A guiding spirit

Jews from all denominations tend to leave God out of the picture. Aryeh Ben-David’s Ayeka organization aims to help people talk about Him

Aryeh Ben David 521 (photo credit: Courtesy)
Aryeh Ben David 521
(photo credit: Courtesy)
‘When a bunch of Jews get together, what do they talk about?” asks Aryeh Ben-David. “I’ve asked this question to Reform, Conservative and Orthodox Jews across the US and Israel, and it’s amazing – I always get the same list and almost always in the same order.”
Ben-David says the answers provided are usually food, family, Jewish geography, health, money, entertainment, etc. But one thing is always missing: God.
For that reason, Ben-David, a veteran educator at many institutes across Israel, including Pardes, where he taught for 20 years, decided to drop everything and develop Ayeka, an organization that runs a website and holds workshops at different venues.
“The Jewish people brought God to the world, and now it’s the one thing we don’t talk about. So I wanted to create a very safe space, without agendas, without judgment, without critique and arguing, where people could explore their relationship with God,” explains the Gush Etzion resident who made aliya from the US 30 years ago.
“I have found, for myself, that Jewish identity without a vibrant, live relationship with God begins to get hollow at the center,” says Ben-David, who trains the Ayeka facilitators. He says that the topic is a very delicate one, and most people do not have the tools to even discuss it without lapsing into clichés and contradicting themselves.
To fill that void, Ben-David created a program with specific educational content and a unique approach.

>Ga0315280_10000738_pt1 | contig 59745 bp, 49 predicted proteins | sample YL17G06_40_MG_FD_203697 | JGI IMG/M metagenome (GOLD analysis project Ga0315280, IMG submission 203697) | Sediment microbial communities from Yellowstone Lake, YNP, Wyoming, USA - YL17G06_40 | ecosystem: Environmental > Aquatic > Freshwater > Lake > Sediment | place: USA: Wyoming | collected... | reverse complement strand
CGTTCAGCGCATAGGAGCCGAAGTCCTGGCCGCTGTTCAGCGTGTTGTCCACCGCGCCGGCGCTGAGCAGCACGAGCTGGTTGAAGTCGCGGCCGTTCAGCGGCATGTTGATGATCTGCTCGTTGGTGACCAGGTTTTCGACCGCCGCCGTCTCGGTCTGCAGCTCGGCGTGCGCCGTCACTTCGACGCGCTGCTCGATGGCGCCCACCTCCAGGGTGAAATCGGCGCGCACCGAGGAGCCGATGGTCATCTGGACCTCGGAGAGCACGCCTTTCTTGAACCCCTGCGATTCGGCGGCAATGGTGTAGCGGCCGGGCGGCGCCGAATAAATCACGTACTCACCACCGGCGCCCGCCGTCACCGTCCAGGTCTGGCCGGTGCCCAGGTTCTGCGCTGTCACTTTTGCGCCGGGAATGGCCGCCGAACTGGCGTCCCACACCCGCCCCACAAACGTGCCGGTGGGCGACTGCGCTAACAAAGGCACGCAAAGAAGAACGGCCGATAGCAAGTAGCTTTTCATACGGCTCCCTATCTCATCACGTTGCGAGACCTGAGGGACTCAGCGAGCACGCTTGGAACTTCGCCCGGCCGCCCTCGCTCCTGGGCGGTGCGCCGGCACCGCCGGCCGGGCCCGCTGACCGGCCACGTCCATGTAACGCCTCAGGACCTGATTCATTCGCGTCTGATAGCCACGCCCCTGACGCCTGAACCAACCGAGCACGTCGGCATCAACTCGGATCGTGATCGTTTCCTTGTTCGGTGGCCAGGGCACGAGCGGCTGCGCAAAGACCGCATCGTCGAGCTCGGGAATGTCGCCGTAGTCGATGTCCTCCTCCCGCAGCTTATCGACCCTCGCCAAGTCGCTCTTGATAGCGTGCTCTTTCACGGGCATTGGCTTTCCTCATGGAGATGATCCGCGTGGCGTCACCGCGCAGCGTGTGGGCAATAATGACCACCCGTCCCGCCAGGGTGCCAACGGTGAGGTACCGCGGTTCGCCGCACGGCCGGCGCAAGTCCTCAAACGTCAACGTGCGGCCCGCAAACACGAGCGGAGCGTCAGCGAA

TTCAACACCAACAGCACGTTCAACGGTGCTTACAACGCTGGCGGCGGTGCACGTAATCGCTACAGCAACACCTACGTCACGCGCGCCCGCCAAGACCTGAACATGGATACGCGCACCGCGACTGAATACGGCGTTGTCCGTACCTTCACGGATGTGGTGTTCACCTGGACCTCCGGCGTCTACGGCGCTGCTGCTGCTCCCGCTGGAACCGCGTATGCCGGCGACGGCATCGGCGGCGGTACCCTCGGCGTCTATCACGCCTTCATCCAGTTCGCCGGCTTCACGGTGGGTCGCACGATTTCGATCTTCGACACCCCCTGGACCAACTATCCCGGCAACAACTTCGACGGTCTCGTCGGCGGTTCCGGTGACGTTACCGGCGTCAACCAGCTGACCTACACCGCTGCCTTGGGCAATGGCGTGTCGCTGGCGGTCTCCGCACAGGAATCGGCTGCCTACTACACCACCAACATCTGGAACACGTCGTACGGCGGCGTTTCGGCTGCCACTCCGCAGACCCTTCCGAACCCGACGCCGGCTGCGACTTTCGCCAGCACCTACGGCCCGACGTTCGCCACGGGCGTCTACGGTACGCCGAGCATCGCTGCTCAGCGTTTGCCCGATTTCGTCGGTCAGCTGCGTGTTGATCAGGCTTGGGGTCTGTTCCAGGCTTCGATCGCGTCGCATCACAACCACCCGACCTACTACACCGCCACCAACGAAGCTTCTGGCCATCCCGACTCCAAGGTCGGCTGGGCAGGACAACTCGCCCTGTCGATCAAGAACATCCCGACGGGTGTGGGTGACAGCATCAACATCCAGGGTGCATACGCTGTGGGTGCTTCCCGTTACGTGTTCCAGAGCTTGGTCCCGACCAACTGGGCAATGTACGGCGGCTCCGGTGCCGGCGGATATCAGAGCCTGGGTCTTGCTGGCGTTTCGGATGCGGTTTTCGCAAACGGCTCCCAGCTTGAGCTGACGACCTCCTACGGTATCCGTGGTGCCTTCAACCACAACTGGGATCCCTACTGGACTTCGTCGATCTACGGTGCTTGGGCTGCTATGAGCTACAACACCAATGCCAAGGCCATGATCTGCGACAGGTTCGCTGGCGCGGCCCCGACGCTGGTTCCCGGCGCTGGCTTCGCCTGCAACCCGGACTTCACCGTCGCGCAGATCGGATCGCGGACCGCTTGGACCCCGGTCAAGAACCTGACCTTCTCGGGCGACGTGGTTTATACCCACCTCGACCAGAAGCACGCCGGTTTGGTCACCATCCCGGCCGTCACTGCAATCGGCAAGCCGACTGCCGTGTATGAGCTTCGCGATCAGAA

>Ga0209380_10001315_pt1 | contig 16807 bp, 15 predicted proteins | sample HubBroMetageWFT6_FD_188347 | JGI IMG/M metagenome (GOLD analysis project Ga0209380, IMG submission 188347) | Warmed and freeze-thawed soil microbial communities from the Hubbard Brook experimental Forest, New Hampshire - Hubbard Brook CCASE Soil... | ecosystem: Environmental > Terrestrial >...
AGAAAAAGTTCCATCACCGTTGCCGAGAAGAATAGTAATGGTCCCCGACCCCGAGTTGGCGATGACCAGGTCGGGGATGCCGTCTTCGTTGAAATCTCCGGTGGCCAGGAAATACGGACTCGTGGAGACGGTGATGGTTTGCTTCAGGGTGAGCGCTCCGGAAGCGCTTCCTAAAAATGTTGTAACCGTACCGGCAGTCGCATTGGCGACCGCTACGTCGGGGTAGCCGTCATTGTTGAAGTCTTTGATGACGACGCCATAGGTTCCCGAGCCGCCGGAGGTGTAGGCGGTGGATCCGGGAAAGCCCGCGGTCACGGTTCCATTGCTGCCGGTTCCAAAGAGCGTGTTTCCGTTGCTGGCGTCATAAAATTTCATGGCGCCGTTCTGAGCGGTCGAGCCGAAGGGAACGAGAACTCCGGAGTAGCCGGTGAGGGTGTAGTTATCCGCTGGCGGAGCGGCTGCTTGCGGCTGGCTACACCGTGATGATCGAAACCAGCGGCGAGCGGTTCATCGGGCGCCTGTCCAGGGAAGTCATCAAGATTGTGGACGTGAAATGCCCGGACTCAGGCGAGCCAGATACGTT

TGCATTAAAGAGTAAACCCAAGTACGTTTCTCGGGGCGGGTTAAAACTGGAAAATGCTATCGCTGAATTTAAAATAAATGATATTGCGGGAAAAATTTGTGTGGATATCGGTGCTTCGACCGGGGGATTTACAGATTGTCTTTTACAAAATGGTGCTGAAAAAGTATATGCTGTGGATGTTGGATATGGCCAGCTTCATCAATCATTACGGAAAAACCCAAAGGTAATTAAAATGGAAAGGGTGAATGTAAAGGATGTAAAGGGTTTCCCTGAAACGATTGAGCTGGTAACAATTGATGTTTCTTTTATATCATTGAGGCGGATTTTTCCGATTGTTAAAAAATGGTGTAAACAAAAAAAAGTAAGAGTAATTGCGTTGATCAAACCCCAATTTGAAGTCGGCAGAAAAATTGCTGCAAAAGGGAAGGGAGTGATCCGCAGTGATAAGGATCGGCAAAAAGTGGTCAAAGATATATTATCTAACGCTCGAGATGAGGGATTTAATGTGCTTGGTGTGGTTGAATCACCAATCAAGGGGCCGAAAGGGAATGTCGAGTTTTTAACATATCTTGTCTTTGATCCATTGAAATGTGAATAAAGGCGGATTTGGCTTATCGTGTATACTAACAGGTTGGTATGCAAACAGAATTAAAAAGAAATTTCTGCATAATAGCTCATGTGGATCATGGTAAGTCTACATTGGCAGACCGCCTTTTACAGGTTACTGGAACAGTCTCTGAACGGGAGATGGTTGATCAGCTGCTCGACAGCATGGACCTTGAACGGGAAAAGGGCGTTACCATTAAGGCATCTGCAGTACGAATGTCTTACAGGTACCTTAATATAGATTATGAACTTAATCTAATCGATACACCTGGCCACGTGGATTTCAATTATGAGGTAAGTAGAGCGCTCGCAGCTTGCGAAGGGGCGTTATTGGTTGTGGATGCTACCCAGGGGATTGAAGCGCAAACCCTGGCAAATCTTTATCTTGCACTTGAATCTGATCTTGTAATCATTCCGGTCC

“We use Jewish wisdom, but the goal is not to acquire more information or knowledge – the goal is to have it affect our lives,” he says.
The process begins with a small group learning something together. The next step is an experiential exercise. “I’m not a flaky guy,” asserts Ben-David. “I don’t sing, I don’t dance, I don’t do drama – I’m a complete nerd. But I found that we need some kind of experiential exercise to bring it into our lives. And that also allows time for reflection.”
The exercises usually involve writing or art, the key, making it personal.
“If we’re talking about Passover, then the writing could be something like ‘Who is my Moses? Who will help me get out of being stuck?’” says Ben-David. The final step, the most radical in Ben- David’s opinion, is a “spiritual havruta.”
“You take a partner, and with guided questions, you talk. [It involves] confidentiality, deep listening, no giving advice,” he explains.
After all this, there’s still homework to do. But Ben- David maintains that as a result, people really begin to bring the wisdom into their lives.
He describes one of the experiential exercises in which participants take a piece of paper. On one side they write what they did that week that they think was in the image of God. On the other side, they write what they did that they think was not in the image of God.